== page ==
Nicolai Tangen rode a controversial electric scooter into his first day of work as chief of Norway’s Oil Fund on Tuesday. The formerly London-based billionaire hedge fund manager was, however, equipped with both an obligatory helmet and a traditional backpack, perhaps in an effort to fit into Norwegian work culture and avoid further controversy.
That proved unavoidable after Norwegian Broadcasting (NRK) had already reported that his revised job contract, in which he’s supposed to have sold off all holdings in his hugely lucrative fund AKO Capital, still wasn’t ready when he took over his new job on September 1. He claims he’s nonetheless committed to turning over his life’s work to the charitable AKO Foundation, and after many stormy months of drama surround his employment, he’s giving up billions in order to take on the top Oil Fund job.
“He must have really wanted this job,” marvelled political commentator Kjetil B Alstadheim in newspaper Aftenposten. It’s not often that people actually pay to take on a new top job, on the contrary, but in this case Tangen is not only giving up much of his own fortune, he’ll also face huge new taxes by moving his fortune home to Norway: NOK 15 million every year, reported newspaper Aftenposten last week.
That’s because in order to meet political expectations in Norway, Tangen must divest his holdings in AKO Capital and sell off around NOK 5 billion worth of assets in order to meet the Oil Fund’s ethical guidelines for employees. The proceeds of Tangen’s huge sell-off will be moved into simple bank accounts, the balances of which are taxed at full value under Norway’s formueskatt (literally, fortune tax, levied on net worth at the end of the tax year).
With interest rates at zero in Norway and very low elsewhere in the world, Tangen won’t earn much if anything on all those bank deposits, and instead pay hefty tax on them, year after year.
All for a ‘dream job’
He’ll earn NOK 6.65 million in his new job as chief executive of Norges Bank Investment Management (NBIM), the unit of Norway’s central bank that manages one of the world’s largest sovereign wealth funds popularly known as the Oil Fund. It’s literally been fueled by Norway’s offshore oil revenues since 1996, and running it clearly appealed to Tangen.
“It’s difficult to accuse him of taking the job out of mercantile interests,” Pål Ringholm, chief analyst at Sparebank1 Markets, told Aftenposten and its associated business service E24. “There must be something else that’s driving him.”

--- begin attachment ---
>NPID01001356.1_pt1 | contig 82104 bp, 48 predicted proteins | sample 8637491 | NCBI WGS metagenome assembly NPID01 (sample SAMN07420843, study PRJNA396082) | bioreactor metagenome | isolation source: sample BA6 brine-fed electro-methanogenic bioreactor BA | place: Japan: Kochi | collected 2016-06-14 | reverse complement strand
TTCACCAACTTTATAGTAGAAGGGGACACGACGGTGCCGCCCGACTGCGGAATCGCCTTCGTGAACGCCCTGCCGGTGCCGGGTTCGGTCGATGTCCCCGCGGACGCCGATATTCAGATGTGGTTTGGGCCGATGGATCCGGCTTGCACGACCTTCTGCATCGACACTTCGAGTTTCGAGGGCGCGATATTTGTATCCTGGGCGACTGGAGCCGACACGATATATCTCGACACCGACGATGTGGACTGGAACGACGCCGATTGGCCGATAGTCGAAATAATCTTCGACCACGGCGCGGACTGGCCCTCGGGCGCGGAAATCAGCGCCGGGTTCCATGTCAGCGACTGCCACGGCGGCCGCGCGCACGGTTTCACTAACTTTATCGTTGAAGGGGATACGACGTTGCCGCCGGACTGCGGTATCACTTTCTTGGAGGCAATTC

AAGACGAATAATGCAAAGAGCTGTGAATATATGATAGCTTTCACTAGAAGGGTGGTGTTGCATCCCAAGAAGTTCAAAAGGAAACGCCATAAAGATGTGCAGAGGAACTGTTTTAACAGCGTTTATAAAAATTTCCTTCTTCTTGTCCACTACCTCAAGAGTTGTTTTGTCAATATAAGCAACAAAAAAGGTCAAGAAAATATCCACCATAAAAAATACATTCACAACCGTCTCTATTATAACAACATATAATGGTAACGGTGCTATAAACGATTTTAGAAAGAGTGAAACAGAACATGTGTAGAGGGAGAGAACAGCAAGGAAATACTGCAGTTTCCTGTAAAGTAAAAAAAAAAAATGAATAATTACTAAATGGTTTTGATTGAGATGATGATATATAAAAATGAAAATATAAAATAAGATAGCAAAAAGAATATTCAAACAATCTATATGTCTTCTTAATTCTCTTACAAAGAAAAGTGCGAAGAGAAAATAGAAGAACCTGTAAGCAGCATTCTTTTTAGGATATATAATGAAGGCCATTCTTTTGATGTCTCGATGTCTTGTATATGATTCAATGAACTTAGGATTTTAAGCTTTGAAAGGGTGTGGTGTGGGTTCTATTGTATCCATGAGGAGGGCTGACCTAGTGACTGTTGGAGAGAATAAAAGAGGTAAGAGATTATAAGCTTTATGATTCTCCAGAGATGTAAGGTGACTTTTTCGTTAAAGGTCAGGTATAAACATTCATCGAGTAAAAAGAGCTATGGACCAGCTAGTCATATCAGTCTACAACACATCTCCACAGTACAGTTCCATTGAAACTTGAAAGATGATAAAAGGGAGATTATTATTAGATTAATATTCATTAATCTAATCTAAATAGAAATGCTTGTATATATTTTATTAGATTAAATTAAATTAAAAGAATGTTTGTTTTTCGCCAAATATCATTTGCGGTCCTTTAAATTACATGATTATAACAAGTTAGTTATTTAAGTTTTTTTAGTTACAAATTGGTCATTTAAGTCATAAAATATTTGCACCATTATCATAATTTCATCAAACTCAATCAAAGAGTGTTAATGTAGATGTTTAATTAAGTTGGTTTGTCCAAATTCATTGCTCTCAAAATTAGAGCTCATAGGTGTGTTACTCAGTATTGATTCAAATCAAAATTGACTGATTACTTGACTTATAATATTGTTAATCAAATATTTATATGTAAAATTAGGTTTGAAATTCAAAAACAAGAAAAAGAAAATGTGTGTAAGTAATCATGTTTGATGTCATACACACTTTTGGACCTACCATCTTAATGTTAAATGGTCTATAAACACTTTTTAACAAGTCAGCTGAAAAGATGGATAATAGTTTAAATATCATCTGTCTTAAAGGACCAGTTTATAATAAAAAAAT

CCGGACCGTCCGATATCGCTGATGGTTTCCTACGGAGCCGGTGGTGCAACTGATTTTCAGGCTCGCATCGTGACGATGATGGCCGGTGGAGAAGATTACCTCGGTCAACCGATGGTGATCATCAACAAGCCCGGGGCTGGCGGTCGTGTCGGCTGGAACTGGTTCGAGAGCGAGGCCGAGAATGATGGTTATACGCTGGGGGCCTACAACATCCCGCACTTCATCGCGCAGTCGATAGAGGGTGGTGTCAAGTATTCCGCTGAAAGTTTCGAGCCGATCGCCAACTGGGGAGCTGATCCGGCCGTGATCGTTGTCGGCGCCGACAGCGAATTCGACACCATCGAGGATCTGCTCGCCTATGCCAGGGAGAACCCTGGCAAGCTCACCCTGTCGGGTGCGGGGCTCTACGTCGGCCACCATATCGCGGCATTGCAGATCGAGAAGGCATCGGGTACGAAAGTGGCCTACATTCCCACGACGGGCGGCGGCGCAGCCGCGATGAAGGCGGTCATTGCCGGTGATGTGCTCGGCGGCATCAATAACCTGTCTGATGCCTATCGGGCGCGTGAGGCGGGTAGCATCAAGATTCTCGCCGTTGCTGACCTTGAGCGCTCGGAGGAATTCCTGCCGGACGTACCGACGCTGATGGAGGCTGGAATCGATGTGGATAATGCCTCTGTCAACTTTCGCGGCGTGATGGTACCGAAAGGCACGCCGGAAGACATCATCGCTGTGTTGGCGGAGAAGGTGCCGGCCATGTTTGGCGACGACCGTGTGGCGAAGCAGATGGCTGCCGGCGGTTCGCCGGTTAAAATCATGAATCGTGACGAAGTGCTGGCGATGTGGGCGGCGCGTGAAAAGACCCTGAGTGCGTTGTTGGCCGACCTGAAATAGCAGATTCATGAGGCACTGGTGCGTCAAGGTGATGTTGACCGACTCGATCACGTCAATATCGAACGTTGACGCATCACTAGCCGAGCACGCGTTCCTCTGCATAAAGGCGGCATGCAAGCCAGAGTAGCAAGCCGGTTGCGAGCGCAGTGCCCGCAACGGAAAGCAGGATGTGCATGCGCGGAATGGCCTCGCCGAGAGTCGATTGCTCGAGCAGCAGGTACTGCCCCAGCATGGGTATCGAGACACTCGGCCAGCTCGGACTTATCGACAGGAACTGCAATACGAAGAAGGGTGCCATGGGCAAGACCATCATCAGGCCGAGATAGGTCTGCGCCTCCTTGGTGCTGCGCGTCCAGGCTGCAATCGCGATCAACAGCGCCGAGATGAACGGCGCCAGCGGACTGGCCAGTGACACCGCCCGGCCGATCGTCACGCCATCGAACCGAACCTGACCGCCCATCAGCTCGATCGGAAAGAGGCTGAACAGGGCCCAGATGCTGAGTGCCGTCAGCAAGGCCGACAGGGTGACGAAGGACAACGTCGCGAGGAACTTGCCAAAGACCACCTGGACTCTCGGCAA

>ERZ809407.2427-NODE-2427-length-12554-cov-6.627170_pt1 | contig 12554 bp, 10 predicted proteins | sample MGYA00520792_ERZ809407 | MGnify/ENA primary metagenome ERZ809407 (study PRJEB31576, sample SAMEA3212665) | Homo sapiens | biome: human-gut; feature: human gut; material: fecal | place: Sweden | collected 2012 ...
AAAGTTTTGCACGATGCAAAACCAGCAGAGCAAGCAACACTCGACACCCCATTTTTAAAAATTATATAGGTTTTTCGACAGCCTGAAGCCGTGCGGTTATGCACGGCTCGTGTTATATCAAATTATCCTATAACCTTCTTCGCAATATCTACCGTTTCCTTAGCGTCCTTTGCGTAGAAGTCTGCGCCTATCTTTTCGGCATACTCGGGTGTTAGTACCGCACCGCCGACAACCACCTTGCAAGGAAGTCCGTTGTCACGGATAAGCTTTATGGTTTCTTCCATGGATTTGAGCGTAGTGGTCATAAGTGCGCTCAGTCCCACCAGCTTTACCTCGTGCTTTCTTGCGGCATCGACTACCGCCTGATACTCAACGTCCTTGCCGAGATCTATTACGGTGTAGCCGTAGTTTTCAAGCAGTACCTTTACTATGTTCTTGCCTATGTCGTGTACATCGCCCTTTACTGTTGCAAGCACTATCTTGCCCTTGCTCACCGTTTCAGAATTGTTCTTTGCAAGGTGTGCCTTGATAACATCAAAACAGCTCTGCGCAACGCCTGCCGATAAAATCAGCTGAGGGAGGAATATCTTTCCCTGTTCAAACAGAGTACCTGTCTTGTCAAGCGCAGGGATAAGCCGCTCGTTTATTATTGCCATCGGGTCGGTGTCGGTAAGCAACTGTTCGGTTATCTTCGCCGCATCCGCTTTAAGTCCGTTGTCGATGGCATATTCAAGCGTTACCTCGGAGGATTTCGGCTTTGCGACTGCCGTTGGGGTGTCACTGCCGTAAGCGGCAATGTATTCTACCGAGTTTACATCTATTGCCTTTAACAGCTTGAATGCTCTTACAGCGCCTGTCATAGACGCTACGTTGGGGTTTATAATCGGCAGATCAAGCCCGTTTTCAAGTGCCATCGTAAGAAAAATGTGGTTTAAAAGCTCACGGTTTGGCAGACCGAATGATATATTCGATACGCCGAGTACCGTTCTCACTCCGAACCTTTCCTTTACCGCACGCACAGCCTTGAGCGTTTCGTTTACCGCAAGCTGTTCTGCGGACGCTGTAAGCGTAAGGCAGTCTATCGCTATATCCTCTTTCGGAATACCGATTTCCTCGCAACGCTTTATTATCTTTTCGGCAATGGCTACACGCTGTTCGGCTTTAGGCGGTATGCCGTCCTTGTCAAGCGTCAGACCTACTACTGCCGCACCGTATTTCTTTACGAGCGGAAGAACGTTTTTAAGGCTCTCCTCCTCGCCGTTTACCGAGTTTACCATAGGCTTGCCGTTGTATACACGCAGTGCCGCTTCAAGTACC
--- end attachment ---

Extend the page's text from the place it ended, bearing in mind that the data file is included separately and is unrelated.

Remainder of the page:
The 54-year-old native of Kristiansand on Norway’s southern coast has simply said, repeatedly, that after building up his own fortune, he viewed the job of running Norway’s fortunes as the most exciting next step for him. He called it a “dream job,” and when the central bank board narrowed down all its candidates and decided he was most qualified, he simply grabbed it, at huge personal cost.
‘Very generous person’
Friends describe him as a very generous person, even though that can get him into trouble. Tangen himself has said he doesn’t measure his life with money. “I think I just get lots of joy out of giving money to good causes,” he told Aftenposten/E24. He already had NOK 2 billion in banks when he suddenly found himself needing to sell off the assets worth the other NOK 5 billion. That means NOK 7 billion will be spread around banks worldwide, with only a fraction of it insured in the event of bank failures.
Newspaper Dagens Næringsliv (DN) has reported that Tangen can make a comeback on the board of the AKO Foundation he set up long before the Oil Fund job came around, when his terms at NBIM are up. In the meantime, he claims he’s looking forward to getting to know all his new Oil Fund colleagues. He’s already been spending time at NBIM’s offices both in Oslo and London.
“Nicolai Tangen has been acquainting himself with the organization, also through meetings in Oslo and London,” Marthe Skaar, spokesperson for NBIM, told DN. She said that up until now, Tangen has been treated as an “external guest” and always been escorted by an NBIM official.The meetings haven’t involved investment strategies or details of various investments that aren’t already publicly released.
Tangen was also involved in the recruitment of a “personal assistant,” but beyond that, he hasn’t been involved in interviews when NBIM has needed to hire other new colleagues. His personal assistant was recruited internally and was also starting on September 1.
Made a ‘very positive impression’
Tangen has also, not surprisingly, met the man who’s been NBIM’s acting chief executive, Trond Grande, who also had been considered a top candidate for the job. Grande graciously spoke highly of Tangen, telling DN that “I’ve had two one-to-one meetings with Nicolai Tangen and have a very positive impression of him.” Grande claimed he and other Oil Fund colleagues “looked forwad to get a new leader” after their former boss, Yngve Slyngstad, had to resign after two terms in the job.
“I think he’s a very smart, competent and likeable guy,” Grande said of his new boss. Others have called Tangen “an idealist, very proper and prepared.” In addition to being a wildly successful hedge fund manager and billionare, Tangen is also an art collector who made waves in his hometown with a new art museum project, a philanthropist who can cook, and a life-long student whose old friends claim is simply “screwed together differently” than most others.
“Nicolai has worked in international finance for many years,” one of those friends, state attorney general Fredrik Sejerstad, told DN. “He’s lived a different type of life than what we’re used to.” That may mean he’ll make a difference at the Oil Fund, too.